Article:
On platforms like Laundry Care, clients will see laundry services priced per bag rather than per hour. If you use a platform with that pricing model, the platform will set the fee (currently $20/bag + a $3 service fee through Laundry Care) and handle your payout, averaging out to the $15-$20/hour range. You could make more if the client tips.

If you want to use a price-per-pound model but don’t want to use an online platform, you can figure out how to set your rates by researching going rates for your area. A 13-gallon bag generally weighs 10 to 15 pounds, and pricing can range anywhere from $1/pound to $3/pound depending on your area.

You can earn more than $20 an hour by taking on commercial clients who have more regular and high-volume needs. If you take this route, you’ll want to invest in more than one washing machine and dryer for your home, and you’ll also need to account for how much extra energy expenses will eat into your profits. However, if you can do twice the laundry in half the time for larger-volume clients, your earnings skyrocket.

Safety Precautions for In-Home Laundry Business

Laundry itself is not considered a high-risk activity. Still, there are some common-sense safety measures you should be implementing when handling other people’s laundry.

During the height of the pandemic, this was a good way to continue to make money because so much of the interaction was contactless and that kept people safe. Some of those precautions remain smart moves today.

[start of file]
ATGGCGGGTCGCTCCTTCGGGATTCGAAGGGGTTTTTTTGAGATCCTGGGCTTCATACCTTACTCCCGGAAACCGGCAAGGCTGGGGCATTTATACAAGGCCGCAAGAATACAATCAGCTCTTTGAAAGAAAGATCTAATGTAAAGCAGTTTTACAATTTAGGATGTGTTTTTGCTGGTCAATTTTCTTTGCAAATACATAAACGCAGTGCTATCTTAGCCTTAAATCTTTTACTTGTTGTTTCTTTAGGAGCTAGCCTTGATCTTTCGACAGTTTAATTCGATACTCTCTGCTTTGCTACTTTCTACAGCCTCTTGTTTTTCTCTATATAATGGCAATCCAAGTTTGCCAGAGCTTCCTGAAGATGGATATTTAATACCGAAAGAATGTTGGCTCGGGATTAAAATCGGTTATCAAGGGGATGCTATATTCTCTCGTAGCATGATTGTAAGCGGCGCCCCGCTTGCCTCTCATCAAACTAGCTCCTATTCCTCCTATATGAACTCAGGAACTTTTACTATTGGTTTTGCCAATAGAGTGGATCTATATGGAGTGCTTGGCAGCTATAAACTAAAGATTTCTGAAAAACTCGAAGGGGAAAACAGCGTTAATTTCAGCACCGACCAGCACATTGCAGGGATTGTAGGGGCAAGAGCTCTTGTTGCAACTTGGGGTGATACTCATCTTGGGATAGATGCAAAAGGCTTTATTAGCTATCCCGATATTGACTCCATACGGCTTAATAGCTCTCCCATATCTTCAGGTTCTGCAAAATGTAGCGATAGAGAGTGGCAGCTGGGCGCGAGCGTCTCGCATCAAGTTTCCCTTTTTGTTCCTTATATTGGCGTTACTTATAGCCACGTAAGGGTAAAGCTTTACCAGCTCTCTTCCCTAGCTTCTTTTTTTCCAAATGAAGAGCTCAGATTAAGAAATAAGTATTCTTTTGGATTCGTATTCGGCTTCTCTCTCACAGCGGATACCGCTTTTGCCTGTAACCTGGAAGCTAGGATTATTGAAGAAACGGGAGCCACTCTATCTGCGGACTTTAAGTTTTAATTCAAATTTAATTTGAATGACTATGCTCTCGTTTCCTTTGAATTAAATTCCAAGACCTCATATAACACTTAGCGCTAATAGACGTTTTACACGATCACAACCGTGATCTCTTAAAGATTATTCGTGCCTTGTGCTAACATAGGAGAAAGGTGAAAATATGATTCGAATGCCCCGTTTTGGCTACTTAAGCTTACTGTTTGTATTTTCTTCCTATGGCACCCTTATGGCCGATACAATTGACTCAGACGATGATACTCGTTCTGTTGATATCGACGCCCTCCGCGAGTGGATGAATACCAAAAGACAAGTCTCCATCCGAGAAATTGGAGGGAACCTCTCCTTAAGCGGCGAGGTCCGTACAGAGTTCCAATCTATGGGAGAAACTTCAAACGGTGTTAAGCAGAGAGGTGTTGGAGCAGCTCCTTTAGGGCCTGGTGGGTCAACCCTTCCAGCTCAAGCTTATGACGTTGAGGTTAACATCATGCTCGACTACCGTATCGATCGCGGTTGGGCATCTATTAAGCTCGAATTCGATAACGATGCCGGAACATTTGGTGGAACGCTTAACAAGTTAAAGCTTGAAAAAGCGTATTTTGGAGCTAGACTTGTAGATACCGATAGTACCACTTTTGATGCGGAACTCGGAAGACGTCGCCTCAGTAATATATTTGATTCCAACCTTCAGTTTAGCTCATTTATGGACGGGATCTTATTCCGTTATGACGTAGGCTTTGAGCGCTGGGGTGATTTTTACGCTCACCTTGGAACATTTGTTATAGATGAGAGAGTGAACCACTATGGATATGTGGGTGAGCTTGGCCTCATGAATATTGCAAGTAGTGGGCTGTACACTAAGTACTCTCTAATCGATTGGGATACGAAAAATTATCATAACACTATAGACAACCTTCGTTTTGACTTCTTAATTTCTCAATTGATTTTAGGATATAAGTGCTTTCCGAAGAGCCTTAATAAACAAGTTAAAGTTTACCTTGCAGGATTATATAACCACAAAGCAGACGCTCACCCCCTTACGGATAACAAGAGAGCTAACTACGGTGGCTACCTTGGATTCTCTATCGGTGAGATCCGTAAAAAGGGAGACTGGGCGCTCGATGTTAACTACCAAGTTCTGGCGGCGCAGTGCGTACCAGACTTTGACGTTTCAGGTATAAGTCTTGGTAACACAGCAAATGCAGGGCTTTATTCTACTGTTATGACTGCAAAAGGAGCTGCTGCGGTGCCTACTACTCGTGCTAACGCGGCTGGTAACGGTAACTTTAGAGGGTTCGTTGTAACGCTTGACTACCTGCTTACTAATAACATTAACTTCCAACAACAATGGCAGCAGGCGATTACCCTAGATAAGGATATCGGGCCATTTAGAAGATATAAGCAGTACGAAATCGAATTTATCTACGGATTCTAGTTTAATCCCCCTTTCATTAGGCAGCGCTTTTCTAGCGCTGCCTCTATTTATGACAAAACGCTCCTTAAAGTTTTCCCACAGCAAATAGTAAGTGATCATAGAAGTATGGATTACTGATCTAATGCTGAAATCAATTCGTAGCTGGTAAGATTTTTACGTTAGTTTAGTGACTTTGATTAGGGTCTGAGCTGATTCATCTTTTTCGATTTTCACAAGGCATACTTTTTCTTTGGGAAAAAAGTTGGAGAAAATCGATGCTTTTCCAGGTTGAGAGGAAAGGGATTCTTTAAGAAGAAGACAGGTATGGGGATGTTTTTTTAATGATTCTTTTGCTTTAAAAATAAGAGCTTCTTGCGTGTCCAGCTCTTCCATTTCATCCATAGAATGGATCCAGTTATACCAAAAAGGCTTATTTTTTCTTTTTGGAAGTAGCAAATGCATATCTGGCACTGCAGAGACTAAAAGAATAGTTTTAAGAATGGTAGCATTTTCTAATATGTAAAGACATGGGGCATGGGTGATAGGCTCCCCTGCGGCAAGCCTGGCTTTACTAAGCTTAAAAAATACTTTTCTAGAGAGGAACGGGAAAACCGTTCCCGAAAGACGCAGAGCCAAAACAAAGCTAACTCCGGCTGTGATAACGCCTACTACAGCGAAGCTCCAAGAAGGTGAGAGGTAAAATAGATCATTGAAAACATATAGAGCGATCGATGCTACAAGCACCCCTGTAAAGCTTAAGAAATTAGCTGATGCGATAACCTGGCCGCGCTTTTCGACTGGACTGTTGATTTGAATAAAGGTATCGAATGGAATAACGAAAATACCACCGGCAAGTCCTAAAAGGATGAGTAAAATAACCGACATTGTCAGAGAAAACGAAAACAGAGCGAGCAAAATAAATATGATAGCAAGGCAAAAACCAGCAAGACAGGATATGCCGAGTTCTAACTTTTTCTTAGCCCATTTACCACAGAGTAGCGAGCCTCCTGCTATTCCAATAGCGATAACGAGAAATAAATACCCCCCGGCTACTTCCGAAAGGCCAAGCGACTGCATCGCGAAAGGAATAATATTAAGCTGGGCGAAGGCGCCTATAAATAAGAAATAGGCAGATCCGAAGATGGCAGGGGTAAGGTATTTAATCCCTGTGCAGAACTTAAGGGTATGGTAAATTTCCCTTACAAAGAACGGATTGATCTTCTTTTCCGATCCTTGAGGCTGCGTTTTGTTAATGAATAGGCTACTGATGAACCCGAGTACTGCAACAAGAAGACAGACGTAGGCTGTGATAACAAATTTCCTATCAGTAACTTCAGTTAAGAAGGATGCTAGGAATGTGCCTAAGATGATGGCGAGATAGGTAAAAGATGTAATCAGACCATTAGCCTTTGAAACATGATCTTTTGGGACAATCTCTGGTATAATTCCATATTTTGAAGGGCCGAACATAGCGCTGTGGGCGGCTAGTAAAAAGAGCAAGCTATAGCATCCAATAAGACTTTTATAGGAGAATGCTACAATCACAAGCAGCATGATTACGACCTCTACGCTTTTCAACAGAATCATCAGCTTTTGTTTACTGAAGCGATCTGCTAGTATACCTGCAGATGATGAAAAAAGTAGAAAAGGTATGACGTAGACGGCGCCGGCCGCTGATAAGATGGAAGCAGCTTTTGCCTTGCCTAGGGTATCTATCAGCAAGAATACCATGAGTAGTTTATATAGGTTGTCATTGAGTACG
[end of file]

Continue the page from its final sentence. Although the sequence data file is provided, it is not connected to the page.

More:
How to Safely Do Business 

Lyndsee Campbell, director of marketing at Laundry Care, shared some of the pandemic safety measures for their providers. Even when there’s not a pandemic, it’s a good idea to follow these rules to prevent the spread of germs.

  • Wear gloves while handling dirty laundry.
  • Choose the hottest wash cycle available, preferably between 140 and 194 degrees Fahrenheit. Be sure to separate out items that suggest cooler water temperatures, like silks and rayons.
  • Dry on medium to high heat for at least 30 to 40 minutes, again, separating items that may require lower temperatures.
  • Disinfect laundry baskets, folding surfaces and hampers between uses.
  • Wash your hands immediately after handling laundry.
  • As you’re picking up people’s laundry, be sure to use gloves while loading the laundry into your car, and hand sanitizer afterwards.
  • Always keep each client’s laundry separate from each other. No mixing loads.
  • If you use reusable laundry bags, make sure to clean them between each use.
  • Make all pickups and dropoffs contactless.

Should You Start a Laundry Business?

Not everyone should start their own laundry service. If you hate doing laundry and the extra cash isn’t enough for you to stomach the chore, you’ll obviously want to count yourself out.

But let’s say you’re not put off by the task. You’ll still need the right equipment to wash, dry and transport laundry. If you’ve got these bases covered, starting your own wash-and-fold service can be a good  side hustle with a decent hourly rate.

If you decide to invest in business equipment like additional washers and dryers, it could even develop into a self-sustaining business.

Pittsburgh-based writer Brynne Conroy is the founder of the Femme Frugality blog and the author of “The Feminist Financial Handbook.” She is a regular contributor to The Penny Hoarder.